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Condit's Son Tosses Hat in Ring

Politics: Chad will face parks chief Rusty Areias, a close friend of his father, in state Senate primary.


FRESNO — It was only last summer, when the nation's tabloids were digging for every tidbit about his father's personal life, that Chad Condit decided that a run for political office might be foolhardy.

But that was before the events of Sept. 11 made everyone forget about Rep. Gary Condit and whether he was telling all he knew about the disappearance of intern Chandra Levy.

Now, as the state's eye is focused on war and the spotlight is no longer shining on his father or family, Chad Condit has quietly entered the race for California's 12th Senate District.

He will be running against one of his father's closest friends and political allies: Rusty Areias, director of state parks and a former assemblyman.

Areias, 52, whose friendship with Rep. Condit includes weekly phone calls, said Thursday that he was caught off guard by the younger Condit's decision.

"I've known Chad since he was a young boy, and he's a fine man," he said. "But frankly I'm surprised that he's running and a little miffed that I had to learn about it from the newspapers."

The race in a district that spans the lettuce fields of Salinas, the dairies of Modesto and the almond orchards of Merced promises to divide the agricultural community. There are those deeply loyal to Areias, a local boy who grew up on his family dairy in Los Banos, and Condit, the representative of a political machine that has shaped everything from Little League to the flow of water in this farm belt.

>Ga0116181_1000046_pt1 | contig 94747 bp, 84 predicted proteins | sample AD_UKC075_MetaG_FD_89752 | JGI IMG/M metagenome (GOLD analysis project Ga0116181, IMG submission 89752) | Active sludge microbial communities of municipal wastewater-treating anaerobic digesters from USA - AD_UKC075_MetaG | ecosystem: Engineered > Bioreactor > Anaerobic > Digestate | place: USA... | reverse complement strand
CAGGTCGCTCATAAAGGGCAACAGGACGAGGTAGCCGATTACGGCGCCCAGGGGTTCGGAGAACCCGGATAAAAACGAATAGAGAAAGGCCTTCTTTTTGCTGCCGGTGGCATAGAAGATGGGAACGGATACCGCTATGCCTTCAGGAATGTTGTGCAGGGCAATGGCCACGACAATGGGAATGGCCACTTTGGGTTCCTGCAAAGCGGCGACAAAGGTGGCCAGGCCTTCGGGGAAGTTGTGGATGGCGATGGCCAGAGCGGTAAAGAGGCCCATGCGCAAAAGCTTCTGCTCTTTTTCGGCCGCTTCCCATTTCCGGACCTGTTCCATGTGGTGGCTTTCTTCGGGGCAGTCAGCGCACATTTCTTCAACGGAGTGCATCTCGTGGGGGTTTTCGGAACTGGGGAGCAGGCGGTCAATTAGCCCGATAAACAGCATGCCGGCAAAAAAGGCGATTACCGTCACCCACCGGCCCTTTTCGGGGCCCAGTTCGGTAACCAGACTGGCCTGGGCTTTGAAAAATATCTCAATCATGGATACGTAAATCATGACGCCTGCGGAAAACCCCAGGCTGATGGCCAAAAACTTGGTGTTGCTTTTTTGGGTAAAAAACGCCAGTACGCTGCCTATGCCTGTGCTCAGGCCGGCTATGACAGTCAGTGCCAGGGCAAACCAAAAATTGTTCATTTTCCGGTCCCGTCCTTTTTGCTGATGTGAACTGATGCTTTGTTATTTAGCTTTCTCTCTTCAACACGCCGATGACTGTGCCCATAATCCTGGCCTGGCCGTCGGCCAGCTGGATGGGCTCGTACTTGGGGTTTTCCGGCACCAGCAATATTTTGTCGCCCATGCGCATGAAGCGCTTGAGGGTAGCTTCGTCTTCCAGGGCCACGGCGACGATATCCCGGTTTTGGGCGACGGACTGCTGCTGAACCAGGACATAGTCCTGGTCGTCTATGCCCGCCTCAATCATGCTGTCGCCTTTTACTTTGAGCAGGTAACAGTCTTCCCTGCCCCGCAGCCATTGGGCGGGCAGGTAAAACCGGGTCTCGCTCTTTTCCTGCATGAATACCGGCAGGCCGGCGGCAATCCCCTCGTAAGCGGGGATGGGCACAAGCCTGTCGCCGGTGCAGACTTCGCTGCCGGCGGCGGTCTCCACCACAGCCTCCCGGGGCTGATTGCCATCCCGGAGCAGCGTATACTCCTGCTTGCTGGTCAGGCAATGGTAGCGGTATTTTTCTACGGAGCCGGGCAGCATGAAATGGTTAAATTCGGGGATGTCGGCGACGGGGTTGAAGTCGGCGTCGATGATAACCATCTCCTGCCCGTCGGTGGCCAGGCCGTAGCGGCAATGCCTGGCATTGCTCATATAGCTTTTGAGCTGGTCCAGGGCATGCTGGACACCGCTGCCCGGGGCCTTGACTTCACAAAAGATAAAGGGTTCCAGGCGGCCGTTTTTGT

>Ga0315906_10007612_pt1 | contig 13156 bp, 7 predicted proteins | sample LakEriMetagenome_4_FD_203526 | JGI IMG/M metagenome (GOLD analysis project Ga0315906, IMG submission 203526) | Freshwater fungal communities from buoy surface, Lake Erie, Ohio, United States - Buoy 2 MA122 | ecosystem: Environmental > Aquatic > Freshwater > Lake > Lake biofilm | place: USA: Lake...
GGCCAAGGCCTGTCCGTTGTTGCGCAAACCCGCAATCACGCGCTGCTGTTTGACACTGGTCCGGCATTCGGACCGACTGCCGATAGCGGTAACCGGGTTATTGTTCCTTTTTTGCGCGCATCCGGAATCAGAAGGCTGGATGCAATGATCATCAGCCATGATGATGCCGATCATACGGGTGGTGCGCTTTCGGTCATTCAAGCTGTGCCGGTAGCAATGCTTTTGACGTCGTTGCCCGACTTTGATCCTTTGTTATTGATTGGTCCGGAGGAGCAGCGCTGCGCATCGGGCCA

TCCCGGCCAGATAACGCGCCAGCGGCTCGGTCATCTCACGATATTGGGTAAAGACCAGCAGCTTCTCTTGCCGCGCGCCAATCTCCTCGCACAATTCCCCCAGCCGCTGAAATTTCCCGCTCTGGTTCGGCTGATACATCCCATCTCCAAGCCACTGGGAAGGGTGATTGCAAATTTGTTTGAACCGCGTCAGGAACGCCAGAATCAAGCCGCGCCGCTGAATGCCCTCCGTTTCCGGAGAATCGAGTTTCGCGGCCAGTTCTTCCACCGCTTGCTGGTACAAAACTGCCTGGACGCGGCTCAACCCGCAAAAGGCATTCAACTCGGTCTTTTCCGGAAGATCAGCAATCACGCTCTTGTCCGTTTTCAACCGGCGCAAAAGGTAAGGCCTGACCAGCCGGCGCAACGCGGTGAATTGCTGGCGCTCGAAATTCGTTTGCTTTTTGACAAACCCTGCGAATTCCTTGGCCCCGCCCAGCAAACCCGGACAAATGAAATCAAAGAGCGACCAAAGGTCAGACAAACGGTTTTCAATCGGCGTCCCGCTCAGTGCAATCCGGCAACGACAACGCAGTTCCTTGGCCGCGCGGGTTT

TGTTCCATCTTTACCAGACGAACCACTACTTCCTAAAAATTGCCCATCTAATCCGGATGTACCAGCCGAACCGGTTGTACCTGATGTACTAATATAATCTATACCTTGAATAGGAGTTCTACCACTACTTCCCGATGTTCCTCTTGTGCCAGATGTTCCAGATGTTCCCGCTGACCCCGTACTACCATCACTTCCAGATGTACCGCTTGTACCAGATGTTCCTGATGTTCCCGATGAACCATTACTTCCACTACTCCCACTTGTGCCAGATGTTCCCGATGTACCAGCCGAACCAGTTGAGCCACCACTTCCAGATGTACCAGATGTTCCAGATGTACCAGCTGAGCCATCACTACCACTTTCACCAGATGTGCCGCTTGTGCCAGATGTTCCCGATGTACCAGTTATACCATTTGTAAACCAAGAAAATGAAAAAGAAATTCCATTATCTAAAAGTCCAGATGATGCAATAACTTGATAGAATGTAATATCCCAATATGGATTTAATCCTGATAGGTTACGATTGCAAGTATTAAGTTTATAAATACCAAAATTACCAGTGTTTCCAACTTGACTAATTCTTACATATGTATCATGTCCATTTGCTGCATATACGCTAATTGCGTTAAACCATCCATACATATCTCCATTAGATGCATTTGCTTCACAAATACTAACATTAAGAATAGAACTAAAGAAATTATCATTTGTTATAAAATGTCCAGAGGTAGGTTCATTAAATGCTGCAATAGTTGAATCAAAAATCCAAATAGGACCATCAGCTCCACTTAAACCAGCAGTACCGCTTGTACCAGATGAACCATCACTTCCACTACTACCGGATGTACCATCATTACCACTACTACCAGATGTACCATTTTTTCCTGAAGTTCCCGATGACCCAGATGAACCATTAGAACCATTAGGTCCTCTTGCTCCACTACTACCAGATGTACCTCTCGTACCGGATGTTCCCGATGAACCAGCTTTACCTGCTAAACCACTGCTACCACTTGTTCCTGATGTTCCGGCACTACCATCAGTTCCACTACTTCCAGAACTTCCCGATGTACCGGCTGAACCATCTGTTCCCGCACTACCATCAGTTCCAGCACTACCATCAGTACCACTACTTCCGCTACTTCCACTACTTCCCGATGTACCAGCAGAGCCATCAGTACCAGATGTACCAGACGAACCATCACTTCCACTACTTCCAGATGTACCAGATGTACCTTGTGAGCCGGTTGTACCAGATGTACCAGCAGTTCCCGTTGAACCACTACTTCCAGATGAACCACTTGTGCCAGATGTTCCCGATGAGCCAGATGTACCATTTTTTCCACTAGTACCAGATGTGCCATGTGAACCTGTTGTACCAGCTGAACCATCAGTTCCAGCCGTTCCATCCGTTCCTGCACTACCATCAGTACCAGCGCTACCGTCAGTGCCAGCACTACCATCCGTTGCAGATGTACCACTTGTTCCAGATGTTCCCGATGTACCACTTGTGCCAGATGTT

"It's the valley's political version of a family feud," said Jim Boren, editorial page editor of the Fresno Bee and a veteran political reporter. "It's going to cause problems for farmers, because both Areias and the Condit organization have been strong and effective voices for agriculture."

The younger Condit, 34, has declined to discuss his entry into the race with reporters. A call to his house Thursday was not answered.

In the days after his father's much-anticipated prime-time television interview with journalist Connie Chung last summer, the younger Condit sought to reverse his father's falling political fortunes.

He went on "Larry King Live," calling his father "Gary" and insisting that the congressman had fully cooperated with Washington police detectives investigating the May 1 disappearance of Levy. The 24-year-old Modesto native is still missing.

Chad Condit and his sister, Cadee, then made news by quitting their jobs with Gov. Gray Davis. They said they could no longer work for the governor after he criticized their father for not being more forthcoming about his relationship with Levy. The Condit siblings accused the governor of being disloyal to their father, a longtime Davis friend and ally.

Condit and Areias' entry into the race means that the field contains four Democrats and three Republicans, including former Assemblyman Peter Frusetta of Tres Pinos.

Areias acknowledged that he had his own question to answer about why he wanted to return to the Legislature after a decade's absence. His current job as head of state parks pays him well, $125,000 a year, and takes him to the more scenic spots in California.

"I love my job, but there is something about the Legislature and its breadth of issues that I find very appealing and that I frankly miss," he said.

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